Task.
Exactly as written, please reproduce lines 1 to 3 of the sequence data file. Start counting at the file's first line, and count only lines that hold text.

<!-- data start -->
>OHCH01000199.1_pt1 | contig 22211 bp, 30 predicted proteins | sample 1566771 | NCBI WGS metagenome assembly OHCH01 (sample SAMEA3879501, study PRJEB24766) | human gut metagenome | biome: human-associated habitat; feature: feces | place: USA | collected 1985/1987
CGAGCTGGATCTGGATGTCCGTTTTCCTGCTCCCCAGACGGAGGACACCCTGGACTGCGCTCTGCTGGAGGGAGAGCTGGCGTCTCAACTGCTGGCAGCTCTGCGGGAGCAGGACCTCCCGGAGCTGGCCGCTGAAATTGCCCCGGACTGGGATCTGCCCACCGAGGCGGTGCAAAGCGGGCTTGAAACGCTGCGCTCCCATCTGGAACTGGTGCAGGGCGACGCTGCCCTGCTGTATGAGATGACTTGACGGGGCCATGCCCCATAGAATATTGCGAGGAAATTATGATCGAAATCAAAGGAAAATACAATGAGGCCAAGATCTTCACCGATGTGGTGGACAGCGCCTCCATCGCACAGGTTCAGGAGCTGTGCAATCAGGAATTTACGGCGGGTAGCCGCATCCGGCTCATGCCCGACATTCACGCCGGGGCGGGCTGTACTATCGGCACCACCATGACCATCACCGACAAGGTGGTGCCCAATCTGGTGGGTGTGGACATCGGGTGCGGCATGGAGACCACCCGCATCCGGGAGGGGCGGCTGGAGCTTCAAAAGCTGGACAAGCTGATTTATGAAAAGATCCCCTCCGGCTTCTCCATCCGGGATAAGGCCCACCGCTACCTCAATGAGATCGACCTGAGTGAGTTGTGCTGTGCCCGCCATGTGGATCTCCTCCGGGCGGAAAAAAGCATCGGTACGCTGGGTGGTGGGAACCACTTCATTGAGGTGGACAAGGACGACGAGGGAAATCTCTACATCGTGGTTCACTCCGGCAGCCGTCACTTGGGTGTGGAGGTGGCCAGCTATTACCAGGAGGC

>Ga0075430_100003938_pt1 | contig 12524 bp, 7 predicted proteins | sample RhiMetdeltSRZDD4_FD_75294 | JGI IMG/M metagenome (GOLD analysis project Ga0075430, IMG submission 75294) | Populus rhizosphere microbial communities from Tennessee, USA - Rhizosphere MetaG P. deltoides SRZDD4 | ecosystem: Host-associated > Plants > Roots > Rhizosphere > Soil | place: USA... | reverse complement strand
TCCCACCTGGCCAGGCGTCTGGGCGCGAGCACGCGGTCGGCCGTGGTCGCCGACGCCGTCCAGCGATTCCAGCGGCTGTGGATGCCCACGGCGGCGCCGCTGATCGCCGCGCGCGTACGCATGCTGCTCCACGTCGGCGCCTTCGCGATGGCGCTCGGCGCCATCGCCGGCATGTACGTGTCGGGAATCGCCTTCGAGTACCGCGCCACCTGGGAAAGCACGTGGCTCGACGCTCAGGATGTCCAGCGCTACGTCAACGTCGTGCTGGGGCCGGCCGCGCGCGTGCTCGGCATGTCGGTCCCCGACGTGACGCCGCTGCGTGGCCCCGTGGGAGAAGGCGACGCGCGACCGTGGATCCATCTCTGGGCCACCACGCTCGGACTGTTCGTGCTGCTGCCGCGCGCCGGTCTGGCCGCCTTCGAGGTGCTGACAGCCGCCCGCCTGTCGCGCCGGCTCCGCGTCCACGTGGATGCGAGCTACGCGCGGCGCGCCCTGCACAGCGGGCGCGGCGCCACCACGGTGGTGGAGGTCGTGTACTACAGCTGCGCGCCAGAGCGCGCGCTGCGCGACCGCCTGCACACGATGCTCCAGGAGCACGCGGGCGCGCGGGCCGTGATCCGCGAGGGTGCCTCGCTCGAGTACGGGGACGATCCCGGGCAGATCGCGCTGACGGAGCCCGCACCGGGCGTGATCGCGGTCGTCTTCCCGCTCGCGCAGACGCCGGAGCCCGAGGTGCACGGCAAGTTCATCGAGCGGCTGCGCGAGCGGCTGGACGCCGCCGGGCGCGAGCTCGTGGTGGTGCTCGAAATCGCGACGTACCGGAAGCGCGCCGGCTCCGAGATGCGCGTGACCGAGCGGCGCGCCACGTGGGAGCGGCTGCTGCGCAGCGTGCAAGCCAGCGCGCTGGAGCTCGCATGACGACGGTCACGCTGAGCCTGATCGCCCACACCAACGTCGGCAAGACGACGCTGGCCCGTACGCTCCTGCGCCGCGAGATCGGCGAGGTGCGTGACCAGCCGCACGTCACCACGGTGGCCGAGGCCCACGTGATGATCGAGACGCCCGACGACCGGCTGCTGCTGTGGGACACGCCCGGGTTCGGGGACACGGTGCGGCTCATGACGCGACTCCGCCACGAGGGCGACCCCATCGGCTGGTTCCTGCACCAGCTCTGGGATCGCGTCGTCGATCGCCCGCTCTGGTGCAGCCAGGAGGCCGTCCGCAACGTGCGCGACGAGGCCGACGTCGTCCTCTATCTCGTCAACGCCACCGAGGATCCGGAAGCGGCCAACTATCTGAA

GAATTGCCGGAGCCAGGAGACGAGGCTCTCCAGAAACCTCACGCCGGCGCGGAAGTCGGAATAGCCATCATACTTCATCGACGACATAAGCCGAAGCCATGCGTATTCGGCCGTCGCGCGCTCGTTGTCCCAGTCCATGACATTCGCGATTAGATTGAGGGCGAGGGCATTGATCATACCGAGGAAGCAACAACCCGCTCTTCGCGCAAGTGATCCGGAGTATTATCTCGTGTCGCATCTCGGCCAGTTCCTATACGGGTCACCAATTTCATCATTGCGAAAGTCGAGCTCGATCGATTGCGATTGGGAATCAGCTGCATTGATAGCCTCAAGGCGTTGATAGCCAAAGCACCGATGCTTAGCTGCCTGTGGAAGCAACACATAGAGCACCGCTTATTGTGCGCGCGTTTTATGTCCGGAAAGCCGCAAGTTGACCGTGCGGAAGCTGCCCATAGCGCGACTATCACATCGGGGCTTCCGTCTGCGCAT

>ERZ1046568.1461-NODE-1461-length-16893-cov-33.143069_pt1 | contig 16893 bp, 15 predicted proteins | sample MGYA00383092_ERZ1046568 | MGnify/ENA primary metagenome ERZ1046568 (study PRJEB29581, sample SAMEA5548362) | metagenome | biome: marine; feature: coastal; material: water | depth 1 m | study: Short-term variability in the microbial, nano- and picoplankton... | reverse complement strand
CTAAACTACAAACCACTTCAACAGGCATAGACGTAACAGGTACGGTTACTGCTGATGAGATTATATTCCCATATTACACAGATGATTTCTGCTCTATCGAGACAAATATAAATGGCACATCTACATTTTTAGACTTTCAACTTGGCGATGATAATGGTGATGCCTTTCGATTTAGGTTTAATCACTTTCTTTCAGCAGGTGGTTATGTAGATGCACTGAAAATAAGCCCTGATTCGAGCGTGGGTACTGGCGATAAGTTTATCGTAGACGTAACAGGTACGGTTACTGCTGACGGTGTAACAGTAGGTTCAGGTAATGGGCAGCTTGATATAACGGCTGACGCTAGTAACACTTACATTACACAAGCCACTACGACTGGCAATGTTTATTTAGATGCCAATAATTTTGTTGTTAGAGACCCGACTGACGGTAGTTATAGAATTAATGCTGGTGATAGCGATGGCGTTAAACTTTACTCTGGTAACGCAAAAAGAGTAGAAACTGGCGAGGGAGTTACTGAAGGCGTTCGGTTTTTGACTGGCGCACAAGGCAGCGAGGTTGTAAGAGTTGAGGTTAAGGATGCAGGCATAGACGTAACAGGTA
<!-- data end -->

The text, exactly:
>OHCH01000199.1_pt1 | contig 22211 bp, 30 predicted proteins | sample 1566771 | NCBI WGS metagenome assembly OHCH01 (sample SAMEA3879501, study PRJEB24766) | human gut metagenome | biome: human-associated habitat; feature: feces | place: USA | collected 1985/1987
CGAGCTGGATCTGGATGTCCGTTTTCCTGCTCCCCAGACGGAGGACACCCTGGACTGCGCTCTGCTGGAGGGAGAGCTGGCGTCTCAACTGCTGGCAGCTCTGCGGGAGCAGGACCTCCCGGAGCTGGCCGCTGAAATTGCCCCGGACTGGGATCTGCCCACCGAGGCGGTGCAAAGCGGGCTTGAAACGCTGCGCTCCCATCTGGAACTGGTGCAGGGCGACGCTGCCCTGCTGTATGAGATGACTTGACGGGGCCATGCCCCATAGAATATTGCGAGGAAATTATGATCGAAATCAAAGGAAAATACAATGAGGCCAAGATCTTCACCGATGTGGTGGACAGCGCCTCCATCGCACAGGTTCAGGAGCTGTGCAATCAGGAATTTACGGCGGGTAGCCGCATCCGGCTCATGCCCGACATTCACGCCGGGGCGGGCTGTACTATCGGCACCACCATGACCATCACCGACAAGGTGGTGCCCAATCTGGTGGGTGTGGACATCGGGTGCGGCATGGAGACCACCCGCATCCGGGAGGGGCGGCTGGAGCTTCAAAAGCTGGACAAGCTGATTTATGAAAAGATCCCCTCCGGCTTCTCCATCCGGGATAAGGCCCACCGCTACCTCAATGAGATCGACCTGAGTGAGTTGTGCTGTGCCCGCCATGTGGATCTCCTCCGGGCGGAAAAAAGCATCGGTACGCTGGGTGGTGGGAACCACTTCATTGAGGTGGACAAGGACGACGAGGGAAATCTCTACATCGTGGTTCACTCCGGCAGCCGTCACTTGGGTGTGGAGGTGGCCAGCTATTACCAGGAGGC

>Ga0075430_100003938_pt1 | contig 12524 bp, 7 predicted proteins | sample RhiMetdeltSRZDD4_FD_75294 | JGI IMG/M metagenome (GOLD analysis project Ga0075430, IMG submission 75294) | Populus rhizosphere microbial communities from Tennessee, USA - Rhizosphere MetaG P. deltoides SRZDD4 | ecosystem: Host-associated > Plants > Roots > Rhizosphere > Soil | place: USA... | reverse complement strand